Children often benefit when their parents can divorce amicably by using a settlement agreement instead of allowing a court to decide on divorce terms like child custody. Parents also benefit because they are able to customize arrangements that work well for both parents without forcing the court to make decisions for them -- decisions they may not like.
A divorce settlement agreement, also called a separation agreement, is a written contract between spouses, and it typically addresses topics such as the division of marital property and debt, spousal support and child custody and support. A settlement agreement may contain many of the same terms as a divorce decree that a judge issues after a fully contested divorce case, but spouses can draw up their own settlement agreement and it can be included as part of the final divorce decree.
A couple’s settlement agreement can be attached to their divorce paperwork for the judge to review, and it will become part of the final divorce decree as long as the judge approves of it, though judges are unlikely to disapprove a settlement agreement between spouses. Once it becomes part of the decree, it is enforceable by the court. If one spouse fails to fulfill her obligations under the agreement, the court can help the other spouse enforce it through a contempt of court finding.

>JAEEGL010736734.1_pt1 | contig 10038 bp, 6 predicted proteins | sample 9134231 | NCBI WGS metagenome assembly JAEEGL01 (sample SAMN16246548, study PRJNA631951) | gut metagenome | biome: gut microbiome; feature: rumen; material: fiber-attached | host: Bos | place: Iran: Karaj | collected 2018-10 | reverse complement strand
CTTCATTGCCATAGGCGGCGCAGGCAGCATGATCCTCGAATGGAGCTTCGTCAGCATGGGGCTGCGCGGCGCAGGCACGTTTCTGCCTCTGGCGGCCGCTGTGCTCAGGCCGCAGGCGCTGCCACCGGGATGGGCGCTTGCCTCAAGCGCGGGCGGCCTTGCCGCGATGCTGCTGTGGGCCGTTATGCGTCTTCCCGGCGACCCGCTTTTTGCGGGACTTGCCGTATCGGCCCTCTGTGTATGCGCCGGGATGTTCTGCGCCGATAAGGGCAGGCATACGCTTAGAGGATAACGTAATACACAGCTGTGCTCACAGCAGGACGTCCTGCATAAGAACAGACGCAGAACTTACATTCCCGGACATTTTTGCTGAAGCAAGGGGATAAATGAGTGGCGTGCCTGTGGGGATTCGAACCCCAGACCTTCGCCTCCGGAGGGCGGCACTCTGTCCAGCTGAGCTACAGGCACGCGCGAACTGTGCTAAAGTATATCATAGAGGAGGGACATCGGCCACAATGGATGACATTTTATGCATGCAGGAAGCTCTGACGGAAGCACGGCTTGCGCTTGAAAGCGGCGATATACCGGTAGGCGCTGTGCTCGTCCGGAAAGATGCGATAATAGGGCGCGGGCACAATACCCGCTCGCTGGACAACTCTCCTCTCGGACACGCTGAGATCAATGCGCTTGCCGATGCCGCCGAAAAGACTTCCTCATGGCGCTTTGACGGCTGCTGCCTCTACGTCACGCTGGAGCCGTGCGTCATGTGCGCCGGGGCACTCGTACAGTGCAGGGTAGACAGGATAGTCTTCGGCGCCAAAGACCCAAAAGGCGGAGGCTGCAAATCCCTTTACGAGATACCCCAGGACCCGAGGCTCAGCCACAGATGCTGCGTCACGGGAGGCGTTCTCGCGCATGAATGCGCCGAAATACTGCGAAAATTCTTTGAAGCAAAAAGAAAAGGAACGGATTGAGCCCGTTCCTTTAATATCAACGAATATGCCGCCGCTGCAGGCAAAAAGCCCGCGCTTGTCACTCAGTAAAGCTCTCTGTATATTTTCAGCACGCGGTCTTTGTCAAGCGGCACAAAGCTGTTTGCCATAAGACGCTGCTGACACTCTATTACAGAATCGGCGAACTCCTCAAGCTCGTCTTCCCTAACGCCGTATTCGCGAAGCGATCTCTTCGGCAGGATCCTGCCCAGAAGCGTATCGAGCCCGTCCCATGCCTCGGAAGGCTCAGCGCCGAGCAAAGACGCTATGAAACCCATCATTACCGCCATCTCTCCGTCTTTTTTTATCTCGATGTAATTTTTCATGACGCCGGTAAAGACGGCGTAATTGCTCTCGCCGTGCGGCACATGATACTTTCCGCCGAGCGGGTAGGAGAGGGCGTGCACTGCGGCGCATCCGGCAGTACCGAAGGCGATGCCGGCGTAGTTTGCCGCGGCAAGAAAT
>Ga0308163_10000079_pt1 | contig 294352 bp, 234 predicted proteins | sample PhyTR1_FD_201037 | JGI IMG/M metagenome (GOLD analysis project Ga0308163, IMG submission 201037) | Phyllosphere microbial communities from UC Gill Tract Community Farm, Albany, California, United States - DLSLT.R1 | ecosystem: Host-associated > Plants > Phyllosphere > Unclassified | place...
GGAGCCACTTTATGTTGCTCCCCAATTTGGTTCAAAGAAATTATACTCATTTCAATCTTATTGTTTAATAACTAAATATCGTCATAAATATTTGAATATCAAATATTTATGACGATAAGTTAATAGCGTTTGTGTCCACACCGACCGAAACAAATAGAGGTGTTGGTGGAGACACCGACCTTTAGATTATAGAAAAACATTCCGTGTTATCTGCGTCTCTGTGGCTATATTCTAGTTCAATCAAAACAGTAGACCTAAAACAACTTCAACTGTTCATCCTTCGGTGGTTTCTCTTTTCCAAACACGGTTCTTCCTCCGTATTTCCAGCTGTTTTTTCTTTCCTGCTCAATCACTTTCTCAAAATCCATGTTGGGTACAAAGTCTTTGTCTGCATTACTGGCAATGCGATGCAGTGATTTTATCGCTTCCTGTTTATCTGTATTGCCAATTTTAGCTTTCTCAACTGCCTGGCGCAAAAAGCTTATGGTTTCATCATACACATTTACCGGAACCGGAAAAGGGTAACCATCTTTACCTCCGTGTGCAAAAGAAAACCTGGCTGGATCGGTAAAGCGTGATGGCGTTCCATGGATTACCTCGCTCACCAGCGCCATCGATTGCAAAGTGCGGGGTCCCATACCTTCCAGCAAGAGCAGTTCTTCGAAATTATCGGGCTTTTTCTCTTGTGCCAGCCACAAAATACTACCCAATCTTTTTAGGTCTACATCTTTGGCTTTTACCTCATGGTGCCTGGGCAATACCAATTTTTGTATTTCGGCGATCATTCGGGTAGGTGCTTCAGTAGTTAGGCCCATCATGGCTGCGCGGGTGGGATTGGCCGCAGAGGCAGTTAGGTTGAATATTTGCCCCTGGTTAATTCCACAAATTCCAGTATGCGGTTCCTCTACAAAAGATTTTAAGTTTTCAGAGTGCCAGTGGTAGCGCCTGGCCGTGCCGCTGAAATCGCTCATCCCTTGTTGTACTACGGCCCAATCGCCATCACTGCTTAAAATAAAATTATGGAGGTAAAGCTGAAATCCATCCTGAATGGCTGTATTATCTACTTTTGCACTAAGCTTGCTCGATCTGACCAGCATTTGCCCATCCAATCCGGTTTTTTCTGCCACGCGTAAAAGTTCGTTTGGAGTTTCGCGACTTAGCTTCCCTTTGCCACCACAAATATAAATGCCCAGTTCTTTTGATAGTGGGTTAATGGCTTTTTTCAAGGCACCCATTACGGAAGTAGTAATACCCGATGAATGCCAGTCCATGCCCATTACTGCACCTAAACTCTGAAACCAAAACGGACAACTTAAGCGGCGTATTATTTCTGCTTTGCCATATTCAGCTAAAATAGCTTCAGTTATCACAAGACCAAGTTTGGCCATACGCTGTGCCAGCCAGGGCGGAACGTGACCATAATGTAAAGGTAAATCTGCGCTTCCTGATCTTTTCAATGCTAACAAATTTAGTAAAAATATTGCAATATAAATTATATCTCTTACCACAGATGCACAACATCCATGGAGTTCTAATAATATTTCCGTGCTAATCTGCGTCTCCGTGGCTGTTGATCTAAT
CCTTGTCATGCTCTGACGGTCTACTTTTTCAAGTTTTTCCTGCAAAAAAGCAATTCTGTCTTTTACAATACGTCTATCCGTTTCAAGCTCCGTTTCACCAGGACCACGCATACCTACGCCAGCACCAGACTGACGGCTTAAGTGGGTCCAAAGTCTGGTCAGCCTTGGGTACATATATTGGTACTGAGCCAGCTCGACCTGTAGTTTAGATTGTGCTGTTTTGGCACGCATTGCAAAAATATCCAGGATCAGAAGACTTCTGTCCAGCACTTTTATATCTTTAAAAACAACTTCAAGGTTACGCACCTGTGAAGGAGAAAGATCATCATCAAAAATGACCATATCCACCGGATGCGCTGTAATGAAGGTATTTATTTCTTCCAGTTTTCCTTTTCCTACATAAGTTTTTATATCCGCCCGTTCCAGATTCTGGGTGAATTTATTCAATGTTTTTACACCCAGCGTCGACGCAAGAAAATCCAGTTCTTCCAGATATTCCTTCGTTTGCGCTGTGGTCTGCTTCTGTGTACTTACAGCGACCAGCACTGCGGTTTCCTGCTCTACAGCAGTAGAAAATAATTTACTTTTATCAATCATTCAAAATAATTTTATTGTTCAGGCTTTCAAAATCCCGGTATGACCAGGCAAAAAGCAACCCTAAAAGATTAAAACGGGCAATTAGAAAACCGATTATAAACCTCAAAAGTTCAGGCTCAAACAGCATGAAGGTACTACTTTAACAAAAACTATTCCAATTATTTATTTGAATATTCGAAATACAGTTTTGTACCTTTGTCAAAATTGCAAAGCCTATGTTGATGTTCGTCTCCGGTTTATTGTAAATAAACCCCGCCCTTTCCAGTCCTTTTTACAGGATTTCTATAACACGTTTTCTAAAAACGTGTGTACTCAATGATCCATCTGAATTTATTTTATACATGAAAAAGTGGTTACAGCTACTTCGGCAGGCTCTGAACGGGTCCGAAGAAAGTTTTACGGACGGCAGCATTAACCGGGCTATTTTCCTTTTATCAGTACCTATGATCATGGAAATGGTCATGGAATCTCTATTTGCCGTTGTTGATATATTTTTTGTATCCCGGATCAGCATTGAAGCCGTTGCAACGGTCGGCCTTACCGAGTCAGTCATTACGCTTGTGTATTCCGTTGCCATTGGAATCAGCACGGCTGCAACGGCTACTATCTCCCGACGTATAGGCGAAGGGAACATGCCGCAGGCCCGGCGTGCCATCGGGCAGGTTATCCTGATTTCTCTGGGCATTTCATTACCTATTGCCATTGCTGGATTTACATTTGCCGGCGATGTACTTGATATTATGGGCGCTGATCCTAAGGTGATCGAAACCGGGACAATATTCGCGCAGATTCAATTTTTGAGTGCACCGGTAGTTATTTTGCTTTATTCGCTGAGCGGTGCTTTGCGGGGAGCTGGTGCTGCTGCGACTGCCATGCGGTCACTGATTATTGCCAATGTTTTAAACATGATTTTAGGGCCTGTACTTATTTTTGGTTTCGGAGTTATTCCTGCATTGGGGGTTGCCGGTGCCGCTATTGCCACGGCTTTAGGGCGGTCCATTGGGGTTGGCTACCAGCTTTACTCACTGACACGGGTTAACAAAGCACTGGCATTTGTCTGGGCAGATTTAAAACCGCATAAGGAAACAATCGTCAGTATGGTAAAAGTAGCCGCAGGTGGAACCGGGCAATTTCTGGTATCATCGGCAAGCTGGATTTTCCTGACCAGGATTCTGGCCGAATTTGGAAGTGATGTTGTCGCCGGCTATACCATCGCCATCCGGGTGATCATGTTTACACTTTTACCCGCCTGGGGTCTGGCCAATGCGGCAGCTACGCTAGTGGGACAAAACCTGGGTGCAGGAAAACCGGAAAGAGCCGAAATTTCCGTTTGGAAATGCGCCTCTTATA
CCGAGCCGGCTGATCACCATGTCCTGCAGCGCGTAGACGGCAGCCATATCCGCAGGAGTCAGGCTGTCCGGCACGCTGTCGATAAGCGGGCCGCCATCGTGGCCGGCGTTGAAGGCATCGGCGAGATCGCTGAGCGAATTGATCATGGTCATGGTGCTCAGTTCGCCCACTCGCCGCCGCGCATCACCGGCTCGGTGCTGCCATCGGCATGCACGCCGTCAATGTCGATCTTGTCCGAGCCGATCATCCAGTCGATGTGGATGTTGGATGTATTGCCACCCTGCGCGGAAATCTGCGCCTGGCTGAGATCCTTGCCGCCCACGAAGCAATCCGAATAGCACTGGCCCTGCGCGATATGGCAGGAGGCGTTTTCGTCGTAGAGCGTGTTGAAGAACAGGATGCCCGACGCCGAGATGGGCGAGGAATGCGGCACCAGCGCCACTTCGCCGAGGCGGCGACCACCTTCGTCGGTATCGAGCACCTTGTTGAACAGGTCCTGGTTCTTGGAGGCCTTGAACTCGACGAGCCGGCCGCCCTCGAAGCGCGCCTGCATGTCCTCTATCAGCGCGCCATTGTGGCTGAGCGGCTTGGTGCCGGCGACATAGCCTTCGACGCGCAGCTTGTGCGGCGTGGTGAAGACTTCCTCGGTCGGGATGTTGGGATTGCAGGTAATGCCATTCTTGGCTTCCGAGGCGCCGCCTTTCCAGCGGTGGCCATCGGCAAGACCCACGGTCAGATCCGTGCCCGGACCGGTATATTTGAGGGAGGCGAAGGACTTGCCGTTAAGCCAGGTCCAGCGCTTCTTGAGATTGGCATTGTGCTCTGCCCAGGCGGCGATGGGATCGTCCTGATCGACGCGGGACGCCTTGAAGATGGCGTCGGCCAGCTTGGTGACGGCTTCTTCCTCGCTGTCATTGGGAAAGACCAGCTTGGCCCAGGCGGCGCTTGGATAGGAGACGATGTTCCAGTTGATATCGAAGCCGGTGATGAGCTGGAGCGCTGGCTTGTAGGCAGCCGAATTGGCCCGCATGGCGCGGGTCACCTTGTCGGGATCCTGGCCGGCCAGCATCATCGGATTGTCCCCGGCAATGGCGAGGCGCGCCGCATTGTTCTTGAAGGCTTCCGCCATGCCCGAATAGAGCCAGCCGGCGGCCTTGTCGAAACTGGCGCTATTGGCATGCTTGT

Courts typically encourage parents to include a parenting plan in their agreement. Parenting plans typically address such matters as a child’s living arrangements, visitation by the noncustodial parent, holiday and vacation schedules and what happens if one parent wants to move a long distance away. Parents can also decide how they will make major decisions for the child, including decisions about his education, religious upbringing and medical care. Like other aspects of a settlement agreement, the parenting plan must be submitted to the court and approved by the judge before it is enforceable. Before approval, the judge must decide that the plan is in the best interests of the child.
While each state has its own formula for calculating child support, a court typically considers each case’s custody and visitation arrangement when calculating support payments. However, since child support is intended to benefit the child, not the parents, some courts may require parents to stick to the child support guidelines prescribed by their state. However, the separation agreement can address whether the paying parent will be responsible for paying for the child’s college education, since many states terminate mandatory child support when a child reaches majority, typically when the child reaches the age of 18 or 19 or graduates from high school, whichever is later.